Last night, Arena Birmingham hosted the highly anticipated event: The 1975’s return to Birmingham. The four-piece who have cemented themselves as one of the biggest bands in the world had attracted an enormous crowd. As an audience member who had never seen The 1975 before, I was excited as I had almost exclusively heard positive things about their live performance, but I was also intrigued by the controversy which surrounds the band, whose music seems to be like marmite, and whose outspoken front-man seems to be continuously making headlines.
Opening the show was beabadoobee, who was joined by her band. With her distinctive sound of grunge-pop set the tone for the evening. beabadoobee’s set was assured and empowering, with the perfect balance between a performance for old fans and new listeners. Throughout beabadoobee’s set the arena had filled with fans eagerly awaiting The 1975 and relishing every moment of the support act’s set.
The growing sense of excitement in the air was undeniable, and the sighting of Denise Welch, actress and mother to front-man, Matty Healy, sent the crowd into a state of giddiness. As the minutes passed, the already full venue seemed to gain more audience members, and as the lights went down, it was clear the crowd were ready to soak up every second of The 1975’s set.
From the second the band took to the stage, the crowd were in the palm of Healy’s hand. With a front-man whose stage presence shone, and a band with extraordinary instrumental talent, the audience instantly fell in love. Kicking things off with ‘People’, one of the tracks from the band’s forthcoming fourth studio album, ‘Notes on a Conditional Form’, immediately got the crowd moving, singing, and ready for more. Joined by saxophonist, John Waugh, and backing singing and dancing duo, Taitlyn and Kaylee Jaiy, The 1975 incorporated the visual imagery from past music videos and album covers to create a slick entity of a performance.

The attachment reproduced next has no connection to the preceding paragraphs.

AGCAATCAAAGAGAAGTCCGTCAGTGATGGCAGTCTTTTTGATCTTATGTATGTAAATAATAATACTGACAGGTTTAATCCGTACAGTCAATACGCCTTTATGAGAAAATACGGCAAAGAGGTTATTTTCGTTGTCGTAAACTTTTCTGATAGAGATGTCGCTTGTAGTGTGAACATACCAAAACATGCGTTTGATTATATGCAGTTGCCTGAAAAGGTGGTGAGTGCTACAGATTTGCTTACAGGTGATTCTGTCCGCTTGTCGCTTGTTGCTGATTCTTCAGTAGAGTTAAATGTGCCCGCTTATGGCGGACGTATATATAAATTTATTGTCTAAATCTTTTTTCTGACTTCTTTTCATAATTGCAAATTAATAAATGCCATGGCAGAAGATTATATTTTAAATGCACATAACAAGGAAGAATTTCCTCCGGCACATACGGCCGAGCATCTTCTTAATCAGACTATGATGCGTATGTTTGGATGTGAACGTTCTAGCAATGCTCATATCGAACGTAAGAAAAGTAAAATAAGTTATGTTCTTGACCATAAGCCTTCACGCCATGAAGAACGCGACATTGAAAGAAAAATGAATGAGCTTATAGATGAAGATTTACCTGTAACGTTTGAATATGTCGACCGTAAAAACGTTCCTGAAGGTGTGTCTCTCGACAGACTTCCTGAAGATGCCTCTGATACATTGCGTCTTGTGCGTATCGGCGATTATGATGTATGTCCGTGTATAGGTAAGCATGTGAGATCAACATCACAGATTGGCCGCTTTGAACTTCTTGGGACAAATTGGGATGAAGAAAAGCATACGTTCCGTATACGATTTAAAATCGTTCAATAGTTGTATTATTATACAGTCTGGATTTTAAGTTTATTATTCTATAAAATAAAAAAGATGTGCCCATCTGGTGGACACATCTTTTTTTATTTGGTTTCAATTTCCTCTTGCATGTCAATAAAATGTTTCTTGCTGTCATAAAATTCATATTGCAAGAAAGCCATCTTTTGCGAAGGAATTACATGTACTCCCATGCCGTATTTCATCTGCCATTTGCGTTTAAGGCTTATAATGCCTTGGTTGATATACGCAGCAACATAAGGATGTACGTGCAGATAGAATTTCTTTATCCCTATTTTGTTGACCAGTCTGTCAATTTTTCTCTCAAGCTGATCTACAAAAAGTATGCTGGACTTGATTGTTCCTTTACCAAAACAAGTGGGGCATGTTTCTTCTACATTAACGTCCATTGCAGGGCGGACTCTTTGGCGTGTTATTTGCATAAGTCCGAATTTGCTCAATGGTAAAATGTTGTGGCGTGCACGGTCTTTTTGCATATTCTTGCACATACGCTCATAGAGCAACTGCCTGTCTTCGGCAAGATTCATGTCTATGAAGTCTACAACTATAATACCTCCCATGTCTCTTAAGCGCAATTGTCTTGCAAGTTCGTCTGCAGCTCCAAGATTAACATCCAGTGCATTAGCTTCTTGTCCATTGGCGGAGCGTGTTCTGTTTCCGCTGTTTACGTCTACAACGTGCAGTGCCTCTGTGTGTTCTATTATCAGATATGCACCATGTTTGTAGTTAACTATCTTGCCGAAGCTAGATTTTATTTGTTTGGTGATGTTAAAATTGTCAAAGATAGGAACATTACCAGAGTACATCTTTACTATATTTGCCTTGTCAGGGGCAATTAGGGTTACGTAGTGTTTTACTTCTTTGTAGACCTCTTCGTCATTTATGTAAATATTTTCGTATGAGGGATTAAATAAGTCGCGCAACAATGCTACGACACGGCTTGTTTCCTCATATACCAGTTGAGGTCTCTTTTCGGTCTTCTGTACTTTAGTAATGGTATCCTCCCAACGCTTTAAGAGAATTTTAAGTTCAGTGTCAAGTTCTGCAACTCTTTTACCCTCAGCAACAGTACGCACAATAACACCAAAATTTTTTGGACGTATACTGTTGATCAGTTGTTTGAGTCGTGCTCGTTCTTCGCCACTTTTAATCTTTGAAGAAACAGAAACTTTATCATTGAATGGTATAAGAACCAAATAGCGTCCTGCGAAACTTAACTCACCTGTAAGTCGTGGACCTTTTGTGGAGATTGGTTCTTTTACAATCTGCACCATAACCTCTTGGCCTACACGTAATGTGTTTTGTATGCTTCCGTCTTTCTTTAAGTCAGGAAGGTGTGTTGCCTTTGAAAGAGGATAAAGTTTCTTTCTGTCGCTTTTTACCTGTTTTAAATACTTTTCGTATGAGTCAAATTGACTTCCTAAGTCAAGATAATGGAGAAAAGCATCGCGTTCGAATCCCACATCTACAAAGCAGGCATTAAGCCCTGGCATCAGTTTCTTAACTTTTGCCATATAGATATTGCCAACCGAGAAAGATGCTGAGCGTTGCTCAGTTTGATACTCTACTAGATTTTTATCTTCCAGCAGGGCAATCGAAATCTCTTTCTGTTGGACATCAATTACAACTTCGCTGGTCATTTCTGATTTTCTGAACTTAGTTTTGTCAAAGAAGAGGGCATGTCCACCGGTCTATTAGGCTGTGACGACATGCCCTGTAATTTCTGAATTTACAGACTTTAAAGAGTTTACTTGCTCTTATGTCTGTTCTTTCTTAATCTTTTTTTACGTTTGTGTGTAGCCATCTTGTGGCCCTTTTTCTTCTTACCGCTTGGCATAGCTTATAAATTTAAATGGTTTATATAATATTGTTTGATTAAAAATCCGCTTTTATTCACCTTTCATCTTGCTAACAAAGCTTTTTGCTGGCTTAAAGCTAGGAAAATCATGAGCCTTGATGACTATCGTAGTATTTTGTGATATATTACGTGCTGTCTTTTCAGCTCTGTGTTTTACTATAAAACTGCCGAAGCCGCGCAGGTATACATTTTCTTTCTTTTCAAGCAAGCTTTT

Taking the audience through a cohesive set-list that honoured the anthems for old fans, and included unreleased tracks, the 24-song long set, which was accompanied by 5 musical interludes well and truly delivered. Following the performance of the unreleased ‘Guys’, a ballad to the friendship of the four band members, and an homage to the sometimes turbulent journey they have experienced together, Healy stated, ‘That was for when I was 16, this is for when you were 16’, as the band played fan-favourite, ‘Robbers’. In past gigs, years ago, there was often a moment in the set when fans would be asked to put away their phones and experience the moment, something that has not happened in a while, but Healy returned to this, for his solo performance of ‘Be My Mistake’ which created an intimate relationship within an arena of 15,000 people.
An individual who has faced criticism for being out of touch, Healy’s awareness of his audience was enigmatic and endearing. Capturing so many of the common beliefs of fans in their lyrics has set The 1975 apart from other mainstream bands through tackling issues such as gun laws, climate change and political injustice, while also recognising the personal themes of the band, such as Matty Healy’s battle with addiction. Bringing these themes with the acknowledgement of the fans’, and band’s, hopes and fears for the world, and themselves, seems to confirm the band’s unique relationship with their fans which appears to be mutual and supportive. The recorded track ‘The 1975’ featuring Greta Thunberg played out and was followed by ‘Love It If We Made It’ encouraging the change-the-world feeling that makes the band so appealing to young people.
As the evening drew to a close, the band’s final three songs, ‘Chocolate’, ‘Give Yourself a Try’ and ‘The Sound’ burst through the arena, creating a sonic spectacle and aura of joy. Ending their show on such a high note created an uplifting feeling that ended the set perfectly. Having expected big things from The 1975, I left the venue wonderfully surprised as the band had delivered an enormous performance proving that the success they have achieved is worthy and, still, happily wanting more.
By Emma Sherry